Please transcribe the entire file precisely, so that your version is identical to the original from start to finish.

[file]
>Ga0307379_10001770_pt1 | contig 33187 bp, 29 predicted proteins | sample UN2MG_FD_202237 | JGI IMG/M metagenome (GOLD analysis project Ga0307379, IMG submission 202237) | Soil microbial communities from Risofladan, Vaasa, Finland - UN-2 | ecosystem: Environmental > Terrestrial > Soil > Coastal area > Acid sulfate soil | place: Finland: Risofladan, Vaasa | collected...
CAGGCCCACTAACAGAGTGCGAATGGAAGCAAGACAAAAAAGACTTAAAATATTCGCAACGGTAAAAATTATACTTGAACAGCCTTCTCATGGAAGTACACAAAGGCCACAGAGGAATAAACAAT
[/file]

>Ga0307379_10001770_pt1 | contig 33187 bp, 29 predicted proteins | sample UN2MG_FD_202237 | JGI IMG/M metagenome (GOLD analysis project Ga0307379, IMG submission 202237) | Soil microbial communities from Risofladan, Vaasa, Finland - UN-2 | ecosystem: Environmental > Terrestrial > Soil > Coastal area > Acid sulfate soil | place: Finland: Risofladan, Vaasa | collected...
CAGGCCCACTAACAGAGTGCGAATGGAAGCAAGACAAAAAAGACTTAAAATATTCGCAACGGTAAAAATTATACTTGAACAGCCTTCTCATGGAAGTACACAAAGGCCACAGAGGAATAAACAAT